The so-called ‘golden’ rice will not help in the fight against vitamin A deficiency (VAD) according to a report released by Greenpeace at the International Rice Congress today. The report documents successful measures taken to minimise the impact of VAD globally and details the history of ‘golden’ rice and the funding that has been assigned to it which could have been used to intensify efforts to eradicate VAD using the tools currently in use.

A rice art, which celebrates Thailand's rich rice heritage, is meant to remind governments to protect the regions most important food crop from the threats of genetic engineering. © Greenpeace / Athit Perawongmetha

‘Golden’ rice has been in development for almost 20 years and has still not made any impact on the prevalence of VAD. Not only has it failed to have any impact on VAD while using money and resources that could have been given to real solutions, it is also environmentally irresponsible. Genetically Engineered (GE) crops have contaminated, and will continue to contaminate neighbouring crops wherever they are released.

“Releasing GE rice in Asia could irreversibly affect traditional rice varieties and wild ancestors of rice, decreasing our ability to use these valuable genetic resources in the future. It will also impact rice culture” said Dr. Janet Cotter, Senior Scientist at Greenpeace Research Laboratories.

Vitamin A uptake in the body requires more than merely the presence of pro-vitamin A compounds (present in ‘golden’ rice) in the diet – fat, for example, is required to convert pro-vitamin A to vitamin A which the body can use.

In contrast to ‘golden’ rice, other methods have already been used in successful programs to tackle VAD throughout the world. Dietary diversification addresses multiple deficiencies and in the case of home gardens, empowers people to diversify their own diet. Other methods like the fortification of food with vitamins and minerals, food additives and vitamin A supplementation with capsules are effective short and midterm interventions. Despite successes though, VAD is still a serious health problem in many countries. This is due not to the lack of tools for combating the deficiency, but rather to political instability or a lack of funds or political will to act.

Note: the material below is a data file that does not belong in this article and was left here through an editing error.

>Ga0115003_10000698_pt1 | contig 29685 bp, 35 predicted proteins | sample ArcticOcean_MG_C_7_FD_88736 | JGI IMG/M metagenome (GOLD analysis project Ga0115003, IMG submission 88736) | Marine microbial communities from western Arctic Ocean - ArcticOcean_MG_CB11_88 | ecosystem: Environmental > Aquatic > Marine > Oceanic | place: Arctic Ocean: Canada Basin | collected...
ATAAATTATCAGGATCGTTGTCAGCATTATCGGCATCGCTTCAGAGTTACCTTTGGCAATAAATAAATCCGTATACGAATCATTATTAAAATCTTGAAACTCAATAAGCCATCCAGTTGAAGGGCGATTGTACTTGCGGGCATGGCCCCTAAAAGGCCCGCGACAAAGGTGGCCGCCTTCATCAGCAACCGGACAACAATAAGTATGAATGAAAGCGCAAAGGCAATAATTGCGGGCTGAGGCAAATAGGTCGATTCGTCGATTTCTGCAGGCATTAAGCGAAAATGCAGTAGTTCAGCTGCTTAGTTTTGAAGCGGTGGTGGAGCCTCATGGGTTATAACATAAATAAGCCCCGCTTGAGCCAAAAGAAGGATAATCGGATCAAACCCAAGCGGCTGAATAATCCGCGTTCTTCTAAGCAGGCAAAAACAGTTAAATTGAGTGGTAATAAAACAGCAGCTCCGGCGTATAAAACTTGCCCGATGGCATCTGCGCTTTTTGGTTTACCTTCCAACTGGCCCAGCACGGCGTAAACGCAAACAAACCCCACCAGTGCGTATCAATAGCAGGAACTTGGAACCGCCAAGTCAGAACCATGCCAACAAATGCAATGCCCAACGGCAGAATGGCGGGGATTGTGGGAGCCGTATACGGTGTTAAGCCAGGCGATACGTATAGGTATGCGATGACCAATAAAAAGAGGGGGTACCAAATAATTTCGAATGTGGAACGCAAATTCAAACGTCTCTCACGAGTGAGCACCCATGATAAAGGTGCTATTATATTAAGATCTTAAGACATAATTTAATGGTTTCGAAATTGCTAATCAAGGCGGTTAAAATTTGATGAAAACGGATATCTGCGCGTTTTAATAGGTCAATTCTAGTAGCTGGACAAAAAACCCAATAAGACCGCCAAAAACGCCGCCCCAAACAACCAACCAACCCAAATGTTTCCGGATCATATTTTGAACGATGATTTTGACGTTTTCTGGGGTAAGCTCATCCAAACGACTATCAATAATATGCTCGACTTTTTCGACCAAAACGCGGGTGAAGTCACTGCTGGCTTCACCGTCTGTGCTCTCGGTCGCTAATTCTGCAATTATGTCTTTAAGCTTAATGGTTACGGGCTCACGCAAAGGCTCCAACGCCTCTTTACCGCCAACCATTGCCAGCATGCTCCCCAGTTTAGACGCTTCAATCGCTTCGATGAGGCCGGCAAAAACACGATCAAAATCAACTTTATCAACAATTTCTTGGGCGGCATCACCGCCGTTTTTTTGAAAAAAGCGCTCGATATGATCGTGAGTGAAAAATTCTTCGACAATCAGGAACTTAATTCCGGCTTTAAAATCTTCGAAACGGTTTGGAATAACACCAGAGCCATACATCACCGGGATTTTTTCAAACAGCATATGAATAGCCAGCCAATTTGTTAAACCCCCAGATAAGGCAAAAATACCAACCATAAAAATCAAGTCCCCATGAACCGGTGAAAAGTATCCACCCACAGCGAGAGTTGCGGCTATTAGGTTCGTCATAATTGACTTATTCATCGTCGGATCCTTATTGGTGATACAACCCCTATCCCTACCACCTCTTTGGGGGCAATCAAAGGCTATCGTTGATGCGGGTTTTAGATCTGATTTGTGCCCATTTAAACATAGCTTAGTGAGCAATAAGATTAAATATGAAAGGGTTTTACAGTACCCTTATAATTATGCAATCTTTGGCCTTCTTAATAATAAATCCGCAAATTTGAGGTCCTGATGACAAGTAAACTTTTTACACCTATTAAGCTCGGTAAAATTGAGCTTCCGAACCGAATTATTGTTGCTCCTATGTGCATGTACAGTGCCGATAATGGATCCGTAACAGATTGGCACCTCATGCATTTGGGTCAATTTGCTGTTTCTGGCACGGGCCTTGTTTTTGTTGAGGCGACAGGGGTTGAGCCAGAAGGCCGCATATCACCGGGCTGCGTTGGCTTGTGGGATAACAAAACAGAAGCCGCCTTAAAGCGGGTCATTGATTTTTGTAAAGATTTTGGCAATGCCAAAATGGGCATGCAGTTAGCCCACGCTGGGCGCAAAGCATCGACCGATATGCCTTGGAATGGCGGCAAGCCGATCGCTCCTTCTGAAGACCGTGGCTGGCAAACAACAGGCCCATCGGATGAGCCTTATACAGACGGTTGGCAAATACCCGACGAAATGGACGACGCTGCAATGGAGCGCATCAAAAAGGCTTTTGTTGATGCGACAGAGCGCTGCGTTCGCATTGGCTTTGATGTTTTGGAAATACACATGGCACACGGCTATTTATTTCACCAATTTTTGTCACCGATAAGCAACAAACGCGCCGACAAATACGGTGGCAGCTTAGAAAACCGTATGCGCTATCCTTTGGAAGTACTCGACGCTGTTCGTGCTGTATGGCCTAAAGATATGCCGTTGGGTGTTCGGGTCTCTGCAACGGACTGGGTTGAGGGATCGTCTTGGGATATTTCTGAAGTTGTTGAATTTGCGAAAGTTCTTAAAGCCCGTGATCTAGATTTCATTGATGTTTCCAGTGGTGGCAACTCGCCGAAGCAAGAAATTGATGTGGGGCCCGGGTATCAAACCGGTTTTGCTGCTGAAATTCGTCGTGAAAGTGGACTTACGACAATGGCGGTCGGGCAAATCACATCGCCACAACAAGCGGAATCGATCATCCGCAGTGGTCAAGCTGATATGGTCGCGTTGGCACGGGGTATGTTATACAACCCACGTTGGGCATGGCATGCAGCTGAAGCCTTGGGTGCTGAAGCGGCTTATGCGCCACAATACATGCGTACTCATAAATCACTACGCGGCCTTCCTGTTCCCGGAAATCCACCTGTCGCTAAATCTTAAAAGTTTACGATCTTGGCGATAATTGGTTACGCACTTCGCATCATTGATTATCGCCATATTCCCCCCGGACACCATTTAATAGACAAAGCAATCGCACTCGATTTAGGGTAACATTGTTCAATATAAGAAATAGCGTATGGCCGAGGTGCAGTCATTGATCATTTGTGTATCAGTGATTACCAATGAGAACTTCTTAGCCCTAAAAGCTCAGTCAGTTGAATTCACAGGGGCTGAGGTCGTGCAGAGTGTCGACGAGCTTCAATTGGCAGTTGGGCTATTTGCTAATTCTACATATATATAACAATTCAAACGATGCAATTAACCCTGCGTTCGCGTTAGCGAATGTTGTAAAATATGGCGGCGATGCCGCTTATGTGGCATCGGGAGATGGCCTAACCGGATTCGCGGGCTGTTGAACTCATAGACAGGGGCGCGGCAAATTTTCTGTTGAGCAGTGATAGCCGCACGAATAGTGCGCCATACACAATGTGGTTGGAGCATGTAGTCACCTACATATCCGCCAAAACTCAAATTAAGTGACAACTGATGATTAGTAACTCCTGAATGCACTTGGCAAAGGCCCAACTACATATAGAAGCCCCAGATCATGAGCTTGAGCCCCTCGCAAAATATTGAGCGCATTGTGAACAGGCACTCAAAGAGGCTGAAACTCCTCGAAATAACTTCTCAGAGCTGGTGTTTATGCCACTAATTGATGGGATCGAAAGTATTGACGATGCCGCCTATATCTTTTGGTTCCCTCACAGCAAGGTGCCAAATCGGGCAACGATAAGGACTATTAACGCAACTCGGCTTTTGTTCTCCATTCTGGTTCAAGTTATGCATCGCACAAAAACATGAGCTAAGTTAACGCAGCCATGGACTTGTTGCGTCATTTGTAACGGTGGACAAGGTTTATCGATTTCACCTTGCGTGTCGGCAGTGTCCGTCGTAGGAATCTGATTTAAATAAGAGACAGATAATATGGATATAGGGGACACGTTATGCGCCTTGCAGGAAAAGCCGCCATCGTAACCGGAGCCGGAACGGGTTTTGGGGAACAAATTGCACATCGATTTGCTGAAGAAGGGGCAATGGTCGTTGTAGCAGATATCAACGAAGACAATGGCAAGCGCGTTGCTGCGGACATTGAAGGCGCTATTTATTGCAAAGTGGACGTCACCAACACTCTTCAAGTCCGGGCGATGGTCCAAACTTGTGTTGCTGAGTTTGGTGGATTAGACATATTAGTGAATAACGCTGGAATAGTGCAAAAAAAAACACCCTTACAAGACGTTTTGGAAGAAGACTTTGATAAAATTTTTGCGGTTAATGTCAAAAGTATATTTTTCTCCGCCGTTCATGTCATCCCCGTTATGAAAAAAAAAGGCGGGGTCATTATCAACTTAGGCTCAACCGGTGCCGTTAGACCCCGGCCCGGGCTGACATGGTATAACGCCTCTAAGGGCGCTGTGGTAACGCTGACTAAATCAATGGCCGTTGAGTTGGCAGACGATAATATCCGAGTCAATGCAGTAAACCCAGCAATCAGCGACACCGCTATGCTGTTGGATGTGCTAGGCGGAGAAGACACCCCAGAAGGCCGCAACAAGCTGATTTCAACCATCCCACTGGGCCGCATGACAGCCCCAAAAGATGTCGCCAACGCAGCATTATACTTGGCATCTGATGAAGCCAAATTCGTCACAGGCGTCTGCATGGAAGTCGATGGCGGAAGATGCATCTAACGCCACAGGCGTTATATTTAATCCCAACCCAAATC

“After 20 years and millions of dollars, ‘golden’ rice remains an illusion.  Meanwhile, the world has been tackling VAD using safer and more effective techniques.  These techniques are proven to be successful and are readily available.  ‘Golden’ rice is still a myth, and worse, it carries with it all the environmental and health risks associated with GE crops. Spending even more time and money on ‘golden’ rice development is not only environmentally irresponsible, but also a disservice to humanity.” said Dr. Chito Medina from MASIPAG.

IRRI (the International Rice Research Institute), is leading the development of ‘golden’ rice and hosts the Golden Rice Network. As such they are in a position to influence the future of this GE rice which is, at best, a distraction to solving VAD.

“It is time that IRRI lets go of the illusion that GE is a tool that would benefit farmers and humankind. IRRI should start focusing its attention and resources on tools that would actually work to ensure that rice developers, growers and consumers have access to non-GE rice that is free of corporate control,” said Daniel M. Ocampo, Sustainable Agriculture Campaigner of Greenpeace Southeast Asia.

Greenpeace demands that IRRI stop field trials of ‘golden’ and other GE rice varieties. The Gates Foundation, HarvestPlus, Rockefeller Foundation and other organisations and countries that are funding the development of ‘golden’ and other GE rice varieties should shift their resources to boost current efforts that are tackling VAD and empowering people afflicted by the deficiency.

Download the full report